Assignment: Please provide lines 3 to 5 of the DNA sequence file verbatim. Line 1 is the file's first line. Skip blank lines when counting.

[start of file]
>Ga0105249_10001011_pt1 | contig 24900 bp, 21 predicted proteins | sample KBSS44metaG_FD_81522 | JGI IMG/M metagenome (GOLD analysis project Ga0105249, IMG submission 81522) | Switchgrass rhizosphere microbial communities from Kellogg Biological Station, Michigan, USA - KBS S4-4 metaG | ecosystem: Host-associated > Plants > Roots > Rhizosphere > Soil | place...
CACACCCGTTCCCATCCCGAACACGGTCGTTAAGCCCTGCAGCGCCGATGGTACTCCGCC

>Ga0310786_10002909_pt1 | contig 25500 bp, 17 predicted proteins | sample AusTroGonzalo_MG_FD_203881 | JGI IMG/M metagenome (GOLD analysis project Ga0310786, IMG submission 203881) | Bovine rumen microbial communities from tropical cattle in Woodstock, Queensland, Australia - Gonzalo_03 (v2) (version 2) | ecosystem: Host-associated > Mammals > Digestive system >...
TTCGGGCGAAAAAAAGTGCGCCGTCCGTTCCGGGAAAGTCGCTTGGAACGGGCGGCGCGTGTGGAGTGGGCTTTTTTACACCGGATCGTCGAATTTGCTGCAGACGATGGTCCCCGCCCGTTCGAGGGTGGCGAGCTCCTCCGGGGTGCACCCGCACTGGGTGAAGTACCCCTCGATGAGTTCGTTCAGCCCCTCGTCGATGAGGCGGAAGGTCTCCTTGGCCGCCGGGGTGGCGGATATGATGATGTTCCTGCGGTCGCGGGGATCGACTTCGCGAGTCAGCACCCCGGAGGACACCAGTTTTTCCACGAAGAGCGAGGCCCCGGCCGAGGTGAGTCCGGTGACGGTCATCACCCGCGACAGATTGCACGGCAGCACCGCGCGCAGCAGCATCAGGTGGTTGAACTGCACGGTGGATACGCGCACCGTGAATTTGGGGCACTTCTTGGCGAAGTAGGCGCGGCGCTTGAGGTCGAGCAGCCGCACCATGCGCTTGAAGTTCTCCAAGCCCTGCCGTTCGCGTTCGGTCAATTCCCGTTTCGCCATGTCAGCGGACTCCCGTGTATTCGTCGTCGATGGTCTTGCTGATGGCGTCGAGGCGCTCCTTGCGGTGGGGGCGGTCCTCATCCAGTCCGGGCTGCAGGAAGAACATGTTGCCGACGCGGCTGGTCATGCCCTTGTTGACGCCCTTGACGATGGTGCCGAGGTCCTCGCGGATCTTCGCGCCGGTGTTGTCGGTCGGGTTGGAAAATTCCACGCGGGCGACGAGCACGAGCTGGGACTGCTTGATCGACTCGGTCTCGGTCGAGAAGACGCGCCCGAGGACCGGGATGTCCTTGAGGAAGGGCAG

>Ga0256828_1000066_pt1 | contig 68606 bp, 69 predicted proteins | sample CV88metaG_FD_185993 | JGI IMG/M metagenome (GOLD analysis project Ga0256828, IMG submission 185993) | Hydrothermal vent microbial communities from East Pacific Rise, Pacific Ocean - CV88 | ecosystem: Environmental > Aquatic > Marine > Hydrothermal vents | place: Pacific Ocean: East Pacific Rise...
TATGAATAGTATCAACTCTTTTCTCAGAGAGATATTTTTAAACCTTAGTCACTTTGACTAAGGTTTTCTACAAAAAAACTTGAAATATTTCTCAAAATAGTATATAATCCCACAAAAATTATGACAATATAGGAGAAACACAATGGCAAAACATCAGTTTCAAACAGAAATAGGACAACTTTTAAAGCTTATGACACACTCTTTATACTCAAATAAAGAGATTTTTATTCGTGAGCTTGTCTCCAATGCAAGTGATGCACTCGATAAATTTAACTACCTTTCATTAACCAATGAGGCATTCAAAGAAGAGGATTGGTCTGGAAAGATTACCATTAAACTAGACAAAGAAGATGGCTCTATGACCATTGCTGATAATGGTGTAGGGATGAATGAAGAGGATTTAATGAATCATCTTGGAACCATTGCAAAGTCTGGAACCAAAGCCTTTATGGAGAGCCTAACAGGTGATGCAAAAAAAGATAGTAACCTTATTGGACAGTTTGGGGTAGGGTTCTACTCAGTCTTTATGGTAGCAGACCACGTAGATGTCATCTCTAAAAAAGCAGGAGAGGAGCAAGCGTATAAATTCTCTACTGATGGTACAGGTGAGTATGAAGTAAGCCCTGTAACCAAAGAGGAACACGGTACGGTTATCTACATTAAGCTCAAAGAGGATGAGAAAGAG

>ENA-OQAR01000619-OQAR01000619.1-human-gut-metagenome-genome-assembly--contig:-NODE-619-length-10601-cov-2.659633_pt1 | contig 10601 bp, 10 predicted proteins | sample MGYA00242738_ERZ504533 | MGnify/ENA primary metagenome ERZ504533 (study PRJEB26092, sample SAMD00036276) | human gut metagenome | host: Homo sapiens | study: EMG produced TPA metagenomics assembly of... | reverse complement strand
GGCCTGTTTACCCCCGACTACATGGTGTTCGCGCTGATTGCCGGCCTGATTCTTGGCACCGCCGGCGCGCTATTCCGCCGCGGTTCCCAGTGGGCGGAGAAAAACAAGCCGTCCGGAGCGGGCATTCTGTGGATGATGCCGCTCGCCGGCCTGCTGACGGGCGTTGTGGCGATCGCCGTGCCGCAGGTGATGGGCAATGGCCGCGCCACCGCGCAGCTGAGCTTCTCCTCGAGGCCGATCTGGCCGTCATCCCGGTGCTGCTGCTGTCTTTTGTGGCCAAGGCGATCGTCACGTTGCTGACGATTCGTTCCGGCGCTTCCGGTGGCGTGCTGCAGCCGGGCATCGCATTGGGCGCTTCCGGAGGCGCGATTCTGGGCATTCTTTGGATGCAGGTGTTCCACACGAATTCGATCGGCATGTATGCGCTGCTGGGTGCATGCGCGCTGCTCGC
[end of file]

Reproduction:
>Ga0310786_10002909_pt1 | contig 25500 bp, 17 predicted proteins | sample AusTroGonzalo_MG_FD_203881 | JGI IMG/M metagenome (GOLD analysis project Ga0310786, IMG submission 203881) | Bovine rumen microbial communities from tropical cattle in Woodstock, Queensland, Australia - Gonzalo_03 (v2) (version 2) | ecosystem: Host-associated > Mammals > Digestive system >...
TTCGGGCGAAAAAAAGTGCGCCGTCCGTTCCGGGAAAGTCGCTTGGAACGGGCGGCGCGTGTGGAGTGGGCTTTTTTACACCGGATCGTCGAATTTGCTGCAGACGATGGTCCCCGCCCGTTCGAGGGTGGCGAGCTCCTCCGGGGTGCACCCGCACTGGGTGAAGTACCCCTCGATGAGTTCGTTCAGCCCCTCGTCGATGAGGCGGAAGGTCTCCTTGGCCGCCGGGGTGGCGGATATGATGATGTTCCTGCGGTCGCGGGGATCGACTTCGCGAGTCAGCACCCCGGAGGACACCAGTTTTTCCACGAAGAGCGAGGCCCCGGCCGAGGTGAGTCCGGTGACGGTCATCACCCGCGACAGATTGCACGGCAGCACCGCGCGCAGCAGCATCAGGTGGTTGAACTGCACGGTGGATACGCGCACCGTGAATTTGGGGCACTTCTTGGCGAAGTAGGCGCGGCGCTTGAGGTCGAGCAGCCGCACCATGCGCTTGAAGTTCTCCAAGCCCTGCCGTTCGCGTTCGGTCAATTCCCGTTTCGCCATGTCAGCGGACTCCCGTGTATTCGTCGTCGATGGTCTTGCTGATGGCGTCGAGGCGCTCCTTGCGGTGGGGGCGGTCCTCATCCAGTCCGGGCTGCAGGAAGAACATGTTGCCGACGCGGCTGGTCATGCCCTTGTTGACGCCCTTGACGATGGTGCCGAGGTCCTCGCGGATCTTCGCGCCGGTGTTGTCGGTCGGGTTGGAAAATTCCACGCGGGCGACGAGCACGAGCTGGGACTGCTTGATCGACTCGGTCTCGGTCGAGAAGACGCGCCCGAGGACCGGGATGTCCTTGAGGAAGGGCAG

>Ga0256828_1000066_pt1 | contig 68606 bp, 69 predicted proteins | sample CV88metaG_FD_185993 | JGI IMG/M metagenome (GOLD analysis project Ga0256828, IMG submission 185993) | Hydrothermal vent microbial communities from East Pacific Rise, Pacific Ocean - CV88 | ecosystem: Environmental > Aquatic > Marine > Hydrothermal vents | place: Pacific Ocean: East Pacific Rise...